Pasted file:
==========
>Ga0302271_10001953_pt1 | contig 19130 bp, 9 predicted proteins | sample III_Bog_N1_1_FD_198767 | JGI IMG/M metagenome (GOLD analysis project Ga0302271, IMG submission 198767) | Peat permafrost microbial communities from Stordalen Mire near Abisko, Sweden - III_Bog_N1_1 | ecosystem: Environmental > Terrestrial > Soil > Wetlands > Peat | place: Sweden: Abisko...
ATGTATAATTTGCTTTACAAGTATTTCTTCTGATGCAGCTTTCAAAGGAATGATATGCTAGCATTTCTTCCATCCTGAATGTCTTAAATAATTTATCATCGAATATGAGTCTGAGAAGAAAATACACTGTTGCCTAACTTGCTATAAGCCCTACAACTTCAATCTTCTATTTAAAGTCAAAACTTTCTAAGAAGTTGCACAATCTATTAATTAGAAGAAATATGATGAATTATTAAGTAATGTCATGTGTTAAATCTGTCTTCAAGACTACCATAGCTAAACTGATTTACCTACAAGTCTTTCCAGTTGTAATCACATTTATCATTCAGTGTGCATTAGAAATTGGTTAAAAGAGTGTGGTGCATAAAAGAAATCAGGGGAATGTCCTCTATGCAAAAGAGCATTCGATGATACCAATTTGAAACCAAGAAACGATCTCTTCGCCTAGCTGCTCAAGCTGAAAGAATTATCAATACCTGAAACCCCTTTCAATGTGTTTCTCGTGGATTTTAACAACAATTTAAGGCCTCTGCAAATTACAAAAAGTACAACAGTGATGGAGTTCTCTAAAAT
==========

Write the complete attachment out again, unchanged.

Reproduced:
>Ga0302271_10001953_pt1 | contig 19130 bp, 9 predicted proteins | sample III_Bog_N1_1_FD_198767 | JGI IMG/M metagenome (GOLD analysis project Ga0302271, IMG submission 198767) | Peat permafrost microbial communities from Stordalen Mire near Abisko, Sweden - III_Bog_N1_1 | ecosystem: Environmental > Terrestrial > Soil > Wetlands > Peat | place: Sweden: Abisko...
ATGTATAATTTGCTTTACAAGTATTTCTTCTGATGCAGCTTTCAAAGGAATGATATGCTAGCATTTCTTCCATCCTGAATGTCTTAAATAATTTATCATCGAATATGAGTCTGAGAAGAAAATACACTGTTGCCTAACTTGCTATAAGCCCTACAACTTCAATCTTCTATTTAAAGTCAAAACTTTCTAAGAAGTTGCACAATCTATTAATTAGAAGAAATATGATGAATTATTAAGTAATGTCATGTGTTAAATCTGTCTTCAAGACTACCATAGCTAAACTGATTTACCTACAAGTCTTTCCAGTTGTAATCACATTTATCATTCAGTGTGCATTAGAAATTGGTTAAAAGAGTGTGGTGCATAAAAGAAATCAGGGGAATGTCCTCTATGCAAAAGAGCATTCGATGATACCAATTTGAAACCAAGAAACGATCTCTTCGCCTAGCTGCTCAAGCTGAAAGAATTATCAATACCTGAAACCCCTTTCAATGTGTTTCTCGTGGATTTTAACAACAATTTAAGGCCTCTGCAAATTACAAAAAGTACAACAGTGATGGAGTTCTCTAAAAT